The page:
A Colorado Cub Scout’s pointed questions on gun control and race led to his dismissal from his group.

Ames Mayfield, 11, along with his Broomfield, Colorado, Cub Scout pack met State Senator Vicki Marble earlier this month. The group was told by its leaders to prepare questions for the Republican senator. Mayfield’s mother, Lori Mayfield recorded her son’s questions on “common sense gun laws.”

“I was shocked that you co-sponsored a bill to allow domestic violence offenders to continue to own a gun,” Ames Mayfield said. “Why on earth would you want somebody who beats their wife to have access to a gun?”

Ames Mayfield’s long question included research, along with pointed criticism.

The event took place Oct. 9, days after the mass shooting in Las Vegas, an event Ames Mayfield referenced in his question. Specifically, the scout asked why Marble did not support legislation banning bump stocks, a gun modification device used by the Las Vegas shooter that makes rifles shoot at a faster rate.

Marble responded that the Las Vegas shooting happened in a “gun free zone” and that the state needed “crime control.”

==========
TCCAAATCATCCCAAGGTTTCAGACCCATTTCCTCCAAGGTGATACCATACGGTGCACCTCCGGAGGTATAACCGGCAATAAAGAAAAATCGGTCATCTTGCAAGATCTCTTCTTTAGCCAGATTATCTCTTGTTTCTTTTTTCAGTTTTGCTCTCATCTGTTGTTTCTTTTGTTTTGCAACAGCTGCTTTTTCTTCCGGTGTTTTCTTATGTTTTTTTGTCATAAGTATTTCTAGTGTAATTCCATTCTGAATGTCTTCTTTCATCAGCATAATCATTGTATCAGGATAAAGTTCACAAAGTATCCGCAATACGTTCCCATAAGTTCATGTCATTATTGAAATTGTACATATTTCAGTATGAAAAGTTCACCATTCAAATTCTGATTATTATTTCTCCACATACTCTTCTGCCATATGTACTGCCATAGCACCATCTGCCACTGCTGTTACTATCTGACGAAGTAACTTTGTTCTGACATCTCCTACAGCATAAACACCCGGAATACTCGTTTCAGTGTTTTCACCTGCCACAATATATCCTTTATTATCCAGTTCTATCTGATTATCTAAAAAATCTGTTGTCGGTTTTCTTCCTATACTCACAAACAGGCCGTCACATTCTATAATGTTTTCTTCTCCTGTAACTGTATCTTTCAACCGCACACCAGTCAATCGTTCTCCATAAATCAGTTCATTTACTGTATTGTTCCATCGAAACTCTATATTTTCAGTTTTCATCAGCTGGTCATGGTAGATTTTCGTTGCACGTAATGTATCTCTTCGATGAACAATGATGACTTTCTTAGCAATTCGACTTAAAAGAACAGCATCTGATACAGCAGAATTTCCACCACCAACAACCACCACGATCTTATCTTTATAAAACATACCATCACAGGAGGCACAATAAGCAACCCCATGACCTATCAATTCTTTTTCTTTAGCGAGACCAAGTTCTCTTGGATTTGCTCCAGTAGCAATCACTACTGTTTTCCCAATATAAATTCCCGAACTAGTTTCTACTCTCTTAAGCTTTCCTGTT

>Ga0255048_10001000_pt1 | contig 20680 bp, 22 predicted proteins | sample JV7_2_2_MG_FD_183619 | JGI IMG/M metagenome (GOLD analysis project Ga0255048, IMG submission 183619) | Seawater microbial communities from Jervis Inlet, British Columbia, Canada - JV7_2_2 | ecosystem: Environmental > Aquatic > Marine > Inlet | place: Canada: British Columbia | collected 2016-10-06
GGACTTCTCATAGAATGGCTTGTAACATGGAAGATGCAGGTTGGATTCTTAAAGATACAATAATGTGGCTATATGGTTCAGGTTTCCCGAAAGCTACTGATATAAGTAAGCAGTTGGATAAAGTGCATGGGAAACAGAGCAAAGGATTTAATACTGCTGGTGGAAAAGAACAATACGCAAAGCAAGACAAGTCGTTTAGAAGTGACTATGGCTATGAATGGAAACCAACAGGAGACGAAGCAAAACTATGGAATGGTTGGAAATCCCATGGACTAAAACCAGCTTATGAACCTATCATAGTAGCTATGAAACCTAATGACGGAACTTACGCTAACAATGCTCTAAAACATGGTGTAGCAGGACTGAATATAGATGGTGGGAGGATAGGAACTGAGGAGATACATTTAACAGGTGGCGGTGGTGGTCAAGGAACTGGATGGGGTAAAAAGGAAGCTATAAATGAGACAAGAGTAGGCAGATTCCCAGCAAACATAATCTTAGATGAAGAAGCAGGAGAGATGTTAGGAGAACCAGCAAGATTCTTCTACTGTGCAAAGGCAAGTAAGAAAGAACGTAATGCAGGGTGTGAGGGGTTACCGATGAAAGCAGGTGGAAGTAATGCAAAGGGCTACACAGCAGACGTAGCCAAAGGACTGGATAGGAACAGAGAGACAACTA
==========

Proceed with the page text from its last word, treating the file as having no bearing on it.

A few days later on Oct. 14 Lori Mayfield was asked to meet with a Cub Scout leader.

“He let me know in so many words that the den leader was upset about the topic of gun control. It was too politically charged,” said Lori Mayfield to the New York Times Sunday. “He communicated that my son was no longer welcome back to the den.”

Ames Mayfield said he was upset to leave the group in an interview with KUSA, a Denver, Colorado, based NBC News affiliate.

“I am really heartbroken,” said Ames Mayfield

Lori Mayfield also said the fact that she posted the video and references in her son’s question to Marble being a Republican and that she believes gun ownership is a right while healthcare is a privilege helped lead to the dismissal. Ames Mayfield was able to join a different pack as he now advances to being a Boy Scout.

Ames Mayfield also asked about a statement Marble made about black people and their health several years ago. In a legislative committee hearing on poverty in 2013, Marble referenced southern barbecue and chicken when talking about the lower health outcomes for black constituents.​